In order to address these questions, a series of statistical analyses were conducted on a combination of data sets derived from existing State data files and data collection efforts carried out by CSEF staff during the 1993-94 school year. The data gathered by CSEF came from a sample of 63 schools in 17 districts. The districts were stratified according to size and the percentage of children identified as eligible for special education services.

Results

What does special education cost statewide, and how does this compare with special education revenues? Is special education adequately funded in the State?

Total expenditures for special education services in Kentucky were estimated at $218.5 million, compared to total State and Federal funding of $218.8 million (table 5.2). These results suggest that, overall, public school districts in Kentucky are spending approximately the same amount of money on special education as that generated by State and Federal funding.


Table 5.2 Comparing Statewide Expenditures and Revenues for Special Education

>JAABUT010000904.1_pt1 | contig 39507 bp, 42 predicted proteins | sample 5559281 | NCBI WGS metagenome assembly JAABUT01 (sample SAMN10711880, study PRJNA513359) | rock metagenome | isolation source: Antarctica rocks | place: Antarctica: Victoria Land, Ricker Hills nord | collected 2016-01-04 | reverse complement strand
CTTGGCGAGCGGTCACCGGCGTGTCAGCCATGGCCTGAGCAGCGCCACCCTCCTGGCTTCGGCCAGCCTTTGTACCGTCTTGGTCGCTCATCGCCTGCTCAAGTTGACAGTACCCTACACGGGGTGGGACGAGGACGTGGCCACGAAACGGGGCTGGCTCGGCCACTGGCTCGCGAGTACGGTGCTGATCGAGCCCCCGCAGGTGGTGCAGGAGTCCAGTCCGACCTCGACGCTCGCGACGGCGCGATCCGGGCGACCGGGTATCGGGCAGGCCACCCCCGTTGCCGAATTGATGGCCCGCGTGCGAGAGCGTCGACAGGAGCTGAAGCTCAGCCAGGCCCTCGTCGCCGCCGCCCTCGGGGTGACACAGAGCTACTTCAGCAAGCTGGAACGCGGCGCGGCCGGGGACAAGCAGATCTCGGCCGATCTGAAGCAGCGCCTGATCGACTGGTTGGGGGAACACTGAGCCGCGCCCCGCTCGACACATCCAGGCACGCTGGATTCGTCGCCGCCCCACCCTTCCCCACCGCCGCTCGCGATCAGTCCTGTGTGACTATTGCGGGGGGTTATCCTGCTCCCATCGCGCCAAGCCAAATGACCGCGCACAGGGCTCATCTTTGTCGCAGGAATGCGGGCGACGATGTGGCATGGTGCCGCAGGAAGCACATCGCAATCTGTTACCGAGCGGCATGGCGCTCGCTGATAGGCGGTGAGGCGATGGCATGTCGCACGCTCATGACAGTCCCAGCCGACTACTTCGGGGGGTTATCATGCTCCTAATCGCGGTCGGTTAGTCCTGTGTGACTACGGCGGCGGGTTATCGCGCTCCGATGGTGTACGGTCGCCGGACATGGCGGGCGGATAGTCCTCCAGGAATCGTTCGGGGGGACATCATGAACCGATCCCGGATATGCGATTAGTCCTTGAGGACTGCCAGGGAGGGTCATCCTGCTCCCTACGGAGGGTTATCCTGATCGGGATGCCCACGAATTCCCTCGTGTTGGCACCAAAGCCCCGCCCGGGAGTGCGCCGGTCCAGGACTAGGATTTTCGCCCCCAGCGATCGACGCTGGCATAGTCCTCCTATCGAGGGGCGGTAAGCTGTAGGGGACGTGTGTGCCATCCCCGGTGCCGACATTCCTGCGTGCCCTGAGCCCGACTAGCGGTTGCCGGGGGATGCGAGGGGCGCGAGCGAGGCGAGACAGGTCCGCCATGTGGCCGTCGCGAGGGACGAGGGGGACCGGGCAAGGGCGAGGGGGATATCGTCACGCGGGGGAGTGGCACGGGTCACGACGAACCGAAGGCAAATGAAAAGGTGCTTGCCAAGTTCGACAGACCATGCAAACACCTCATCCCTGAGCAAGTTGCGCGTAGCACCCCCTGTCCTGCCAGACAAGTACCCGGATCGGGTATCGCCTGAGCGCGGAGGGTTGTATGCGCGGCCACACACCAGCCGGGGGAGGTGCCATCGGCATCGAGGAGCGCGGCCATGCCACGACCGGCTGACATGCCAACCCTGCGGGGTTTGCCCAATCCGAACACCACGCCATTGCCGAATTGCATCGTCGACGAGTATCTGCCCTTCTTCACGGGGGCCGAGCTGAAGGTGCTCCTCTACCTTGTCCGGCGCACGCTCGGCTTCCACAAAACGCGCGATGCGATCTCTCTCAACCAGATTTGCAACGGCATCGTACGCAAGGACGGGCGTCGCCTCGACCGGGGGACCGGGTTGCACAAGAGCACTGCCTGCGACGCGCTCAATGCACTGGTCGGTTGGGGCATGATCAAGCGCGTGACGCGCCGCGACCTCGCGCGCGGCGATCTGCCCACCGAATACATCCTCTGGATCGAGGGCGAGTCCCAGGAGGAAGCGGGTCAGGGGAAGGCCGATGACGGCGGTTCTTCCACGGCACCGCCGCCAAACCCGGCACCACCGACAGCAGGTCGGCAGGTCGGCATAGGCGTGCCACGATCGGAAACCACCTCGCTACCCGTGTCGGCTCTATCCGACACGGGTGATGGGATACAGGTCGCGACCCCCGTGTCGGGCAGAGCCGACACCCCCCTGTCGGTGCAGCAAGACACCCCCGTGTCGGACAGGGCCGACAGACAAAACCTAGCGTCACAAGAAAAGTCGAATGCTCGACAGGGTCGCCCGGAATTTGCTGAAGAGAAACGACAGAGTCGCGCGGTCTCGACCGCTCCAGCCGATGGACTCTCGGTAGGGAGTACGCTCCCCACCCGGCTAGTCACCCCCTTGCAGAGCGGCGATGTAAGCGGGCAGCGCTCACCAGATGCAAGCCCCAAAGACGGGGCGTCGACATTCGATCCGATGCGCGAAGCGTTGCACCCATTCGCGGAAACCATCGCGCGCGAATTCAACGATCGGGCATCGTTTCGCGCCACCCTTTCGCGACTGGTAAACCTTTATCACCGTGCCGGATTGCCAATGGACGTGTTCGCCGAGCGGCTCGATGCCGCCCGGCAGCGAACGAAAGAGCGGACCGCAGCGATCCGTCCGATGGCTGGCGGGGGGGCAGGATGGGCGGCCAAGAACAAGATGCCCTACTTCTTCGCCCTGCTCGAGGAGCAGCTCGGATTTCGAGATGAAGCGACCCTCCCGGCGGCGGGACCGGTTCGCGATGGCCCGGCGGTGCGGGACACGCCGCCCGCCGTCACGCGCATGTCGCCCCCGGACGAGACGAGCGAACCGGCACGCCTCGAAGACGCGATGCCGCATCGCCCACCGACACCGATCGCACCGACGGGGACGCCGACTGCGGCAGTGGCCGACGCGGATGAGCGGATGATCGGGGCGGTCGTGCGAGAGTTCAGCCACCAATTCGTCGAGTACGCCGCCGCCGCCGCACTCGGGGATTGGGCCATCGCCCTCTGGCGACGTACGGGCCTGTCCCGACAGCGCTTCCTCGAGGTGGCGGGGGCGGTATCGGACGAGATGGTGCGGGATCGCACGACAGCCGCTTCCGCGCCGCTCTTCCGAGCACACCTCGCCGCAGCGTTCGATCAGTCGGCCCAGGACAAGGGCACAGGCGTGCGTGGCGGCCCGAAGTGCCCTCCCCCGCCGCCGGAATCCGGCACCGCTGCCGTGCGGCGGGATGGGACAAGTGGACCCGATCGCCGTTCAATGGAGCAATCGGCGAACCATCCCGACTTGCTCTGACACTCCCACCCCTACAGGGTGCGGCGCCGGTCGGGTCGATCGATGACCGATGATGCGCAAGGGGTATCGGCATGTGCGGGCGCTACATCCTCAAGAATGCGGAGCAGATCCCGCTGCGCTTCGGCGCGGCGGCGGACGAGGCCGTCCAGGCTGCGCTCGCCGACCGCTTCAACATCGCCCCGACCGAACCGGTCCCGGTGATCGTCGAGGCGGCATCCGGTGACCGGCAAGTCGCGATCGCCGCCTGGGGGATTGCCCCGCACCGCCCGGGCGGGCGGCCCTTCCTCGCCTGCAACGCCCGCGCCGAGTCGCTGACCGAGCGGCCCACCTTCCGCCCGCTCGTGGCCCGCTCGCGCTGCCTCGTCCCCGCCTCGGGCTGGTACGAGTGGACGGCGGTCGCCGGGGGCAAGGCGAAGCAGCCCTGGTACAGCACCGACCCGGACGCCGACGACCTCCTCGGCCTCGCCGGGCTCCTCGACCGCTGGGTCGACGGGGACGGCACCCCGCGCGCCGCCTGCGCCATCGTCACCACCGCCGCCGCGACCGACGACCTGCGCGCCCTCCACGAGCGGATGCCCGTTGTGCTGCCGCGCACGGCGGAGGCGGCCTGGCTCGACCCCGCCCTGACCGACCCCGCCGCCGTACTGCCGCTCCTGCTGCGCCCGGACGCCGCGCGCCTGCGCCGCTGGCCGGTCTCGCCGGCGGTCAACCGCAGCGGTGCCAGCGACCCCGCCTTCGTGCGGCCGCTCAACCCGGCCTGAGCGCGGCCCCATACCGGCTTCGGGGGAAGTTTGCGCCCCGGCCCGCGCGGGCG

Total Amount                                                         (millions)
--------------------------------------------------------------------- Revenues (Federal and State add-on)                       $218.8  Expenditures
 Personnel                                                $204.8  Non-personnel                                               4.2  Tuition for out-of-district placements                      9.5                                                           ------  Total                                                    $218.5  Excess of revenues over expenditures                       $ 0.3 
Source: Center for Special Education Finance (CSEF).

Determining whether this funding level is adequate requires subjective judgments to be made about the overall quality of services being provided. However,State and Federal revenues appeared to be sufficient to support current levels of special education across the State.

CSEF's best overall estimate of special education costs versus special education revenues showed a very high degree of alignment statewide ($218.5 million versus $218.8 million). However, because of the difficulty in obtaining accurate information on the cost of non-personnel special education resources,our upward bound estimate of statewide expenditures is $247.6 million, which would equal a statewide funding deficit of $28.8 million.